Middle East sees 11pc rise in civil unrest

Civil unrest in the Middle East rose 11% in the year to end March 2023, from 6,609 incidents to 7,401, with retailers, banks and multinational brands especially prone to damage from protests.

This is amongst the findings of research conducted by specialty re/insurance group Chaucer, which puts the rise in looting/property destruction, mob violence, protest and violent demonstration down to soaring inflation and sharp increases in energy and food prices.

Jordan saw a 30% increase in incidences of civil unrest (30 to 39) - largely due to protests that began in December over rising gas prices. Banks in Lebanon declared a three-day closure in September last year, citing safety concerns as the liquidity crisis there inflamed depositors. Protests over price rises were also prevalent in nations blighted by internal conflict. Syria saw a 19% increase in civil unrest, rising from 145 to 173 in the past year with a wave of protests erupting in early December due to inflation, power cuts and food and fuel shortages.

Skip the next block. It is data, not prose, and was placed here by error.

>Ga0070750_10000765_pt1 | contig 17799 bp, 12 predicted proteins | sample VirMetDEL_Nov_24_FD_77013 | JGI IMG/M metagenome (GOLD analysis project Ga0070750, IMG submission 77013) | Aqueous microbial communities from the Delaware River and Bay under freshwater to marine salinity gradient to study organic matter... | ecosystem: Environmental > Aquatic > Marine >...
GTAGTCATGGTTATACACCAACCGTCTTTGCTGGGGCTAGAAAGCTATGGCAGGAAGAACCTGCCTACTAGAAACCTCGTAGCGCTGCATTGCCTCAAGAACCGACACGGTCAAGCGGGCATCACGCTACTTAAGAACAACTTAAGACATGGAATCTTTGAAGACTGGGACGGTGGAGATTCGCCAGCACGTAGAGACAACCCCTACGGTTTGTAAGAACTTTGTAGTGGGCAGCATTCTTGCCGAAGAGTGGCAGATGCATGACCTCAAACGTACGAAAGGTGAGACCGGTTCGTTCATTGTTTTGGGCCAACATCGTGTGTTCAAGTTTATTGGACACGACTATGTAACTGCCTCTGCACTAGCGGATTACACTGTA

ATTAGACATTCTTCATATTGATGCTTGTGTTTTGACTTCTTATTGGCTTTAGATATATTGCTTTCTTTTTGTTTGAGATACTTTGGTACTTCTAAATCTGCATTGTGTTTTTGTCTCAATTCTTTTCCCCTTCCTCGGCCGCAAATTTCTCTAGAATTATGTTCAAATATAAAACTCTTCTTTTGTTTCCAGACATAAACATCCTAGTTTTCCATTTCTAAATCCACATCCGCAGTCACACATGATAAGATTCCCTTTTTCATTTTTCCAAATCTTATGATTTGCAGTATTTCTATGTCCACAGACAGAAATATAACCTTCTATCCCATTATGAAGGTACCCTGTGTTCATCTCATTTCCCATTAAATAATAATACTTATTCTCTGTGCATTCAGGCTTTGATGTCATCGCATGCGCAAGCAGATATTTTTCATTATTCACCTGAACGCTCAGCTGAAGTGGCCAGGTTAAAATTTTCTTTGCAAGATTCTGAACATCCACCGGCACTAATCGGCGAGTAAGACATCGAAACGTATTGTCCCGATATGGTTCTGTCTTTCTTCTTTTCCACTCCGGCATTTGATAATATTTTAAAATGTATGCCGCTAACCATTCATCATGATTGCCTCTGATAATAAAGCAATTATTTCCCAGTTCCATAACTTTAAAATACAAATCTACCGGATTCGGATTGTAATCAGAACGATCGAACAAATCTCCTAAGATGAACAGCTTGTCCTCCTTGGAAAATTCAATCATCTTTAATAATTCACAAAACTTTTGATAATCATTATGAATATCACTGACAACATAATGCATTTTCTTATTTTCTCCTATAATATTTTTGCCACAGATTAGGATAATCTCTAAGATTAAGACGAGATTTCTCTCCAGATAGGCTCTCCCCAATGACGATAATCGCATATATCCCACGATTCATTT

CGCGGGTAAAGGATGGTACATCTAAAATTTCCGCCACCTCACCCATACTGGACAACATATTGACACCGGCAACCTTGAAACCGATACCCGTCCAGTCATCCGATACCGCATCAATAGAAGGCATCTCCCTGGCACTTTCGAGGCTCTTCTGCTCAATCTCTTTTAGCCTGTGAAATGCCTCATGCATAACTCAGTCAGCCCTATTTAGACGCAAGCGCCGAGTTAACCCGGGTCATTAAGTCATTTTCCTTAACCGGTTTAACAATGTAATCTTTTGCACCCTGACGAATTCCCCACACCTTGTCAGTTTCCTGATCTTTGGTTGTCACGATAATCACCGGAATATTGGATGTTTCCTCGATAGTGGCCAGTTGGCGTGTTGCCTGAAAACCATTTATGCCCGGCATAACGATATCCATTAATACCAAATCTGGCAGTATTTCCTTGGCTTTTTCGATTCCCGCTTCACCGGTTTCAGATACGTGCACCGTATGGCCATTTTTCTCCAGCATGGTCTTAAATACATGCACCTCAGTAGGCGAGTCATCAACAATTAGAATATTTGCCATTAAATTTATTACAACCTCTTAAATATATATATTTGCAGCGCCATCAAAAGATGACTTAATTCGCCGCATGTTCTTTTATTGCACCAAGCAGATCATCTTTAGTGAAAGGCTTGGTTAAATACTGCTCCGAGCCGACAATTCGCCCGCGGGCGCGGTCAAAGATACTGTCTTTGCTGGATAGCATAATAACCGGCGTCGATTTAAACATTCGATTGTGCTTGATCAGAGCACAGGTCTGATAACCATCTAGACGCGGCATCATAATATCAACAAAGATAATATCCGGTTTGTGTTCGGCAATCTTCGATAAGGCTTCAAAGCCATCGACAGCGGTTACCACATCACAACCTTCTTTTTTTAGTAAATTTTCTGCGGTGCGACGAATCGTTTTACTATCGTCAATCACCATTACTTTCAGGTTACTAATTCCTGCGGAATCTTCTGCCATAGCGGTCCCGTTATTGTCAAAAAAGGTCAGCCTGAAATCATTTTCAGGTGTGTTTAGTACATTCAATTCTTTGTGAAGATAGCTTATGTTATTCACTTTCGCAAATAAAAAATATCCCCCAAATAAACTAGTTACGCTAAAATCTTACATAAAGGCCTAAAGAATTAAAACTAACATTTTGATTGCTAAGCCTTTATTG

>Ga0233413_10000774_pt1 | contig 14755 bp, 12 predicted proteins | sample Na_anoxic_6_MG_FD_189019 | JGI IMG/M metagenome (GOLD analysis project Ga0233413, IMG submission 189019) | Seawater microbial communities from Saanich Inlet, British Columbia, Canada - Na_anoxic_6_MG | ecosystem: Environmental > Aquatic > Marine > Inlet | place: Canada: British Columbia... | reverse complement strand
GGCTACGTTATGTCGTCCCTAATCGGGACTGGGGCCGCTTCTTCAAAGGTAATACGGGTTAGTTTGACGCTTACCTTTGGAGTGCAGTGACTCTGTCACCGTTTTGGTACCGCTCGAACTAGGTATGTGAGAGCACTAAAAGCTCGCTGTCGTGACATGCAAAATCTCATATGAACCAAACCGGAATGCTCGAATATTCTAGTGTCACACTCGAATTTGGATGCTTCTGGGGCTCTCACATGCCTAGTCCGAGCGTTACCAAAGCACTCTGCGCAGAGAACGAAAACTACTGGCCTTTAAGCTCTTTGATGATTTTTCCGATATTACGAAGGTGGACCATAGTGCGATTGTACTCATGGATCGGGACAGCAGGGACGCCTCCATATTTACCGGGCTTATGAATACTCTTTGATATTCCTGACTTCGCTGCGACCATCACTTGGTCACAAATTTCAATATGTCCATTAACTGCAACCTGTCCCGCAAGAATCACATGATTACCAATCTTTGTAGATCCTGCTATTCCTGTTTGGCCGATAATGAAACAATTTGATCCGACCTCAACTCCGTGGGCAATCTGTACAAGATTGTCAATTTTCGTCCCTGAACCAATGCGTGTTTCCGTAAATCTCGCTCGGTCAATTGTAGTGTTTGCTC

Fawzi Omari, senior executive officer of Chaucer’s Dubai office, says: “Rapid inflation has given rise to protests in certain parts of the Middle East, impacting countries in the region that have traditionally been considered as being relatively stable.”

“The trend for protests has also taken place in North African countries where the long-term effects of Covid-19 on the region’s economy, the war in Ukraine and accompanying supply chain disruption and commodity-price shocks – are still being felt.”

“Higher incidences of civil unrest have deterred some risk-averse insurers from covering physical damage from social unrest, creating opportunities for specialist insurers to fill the gap in the market - particularly in more volatile parts of the globe.”

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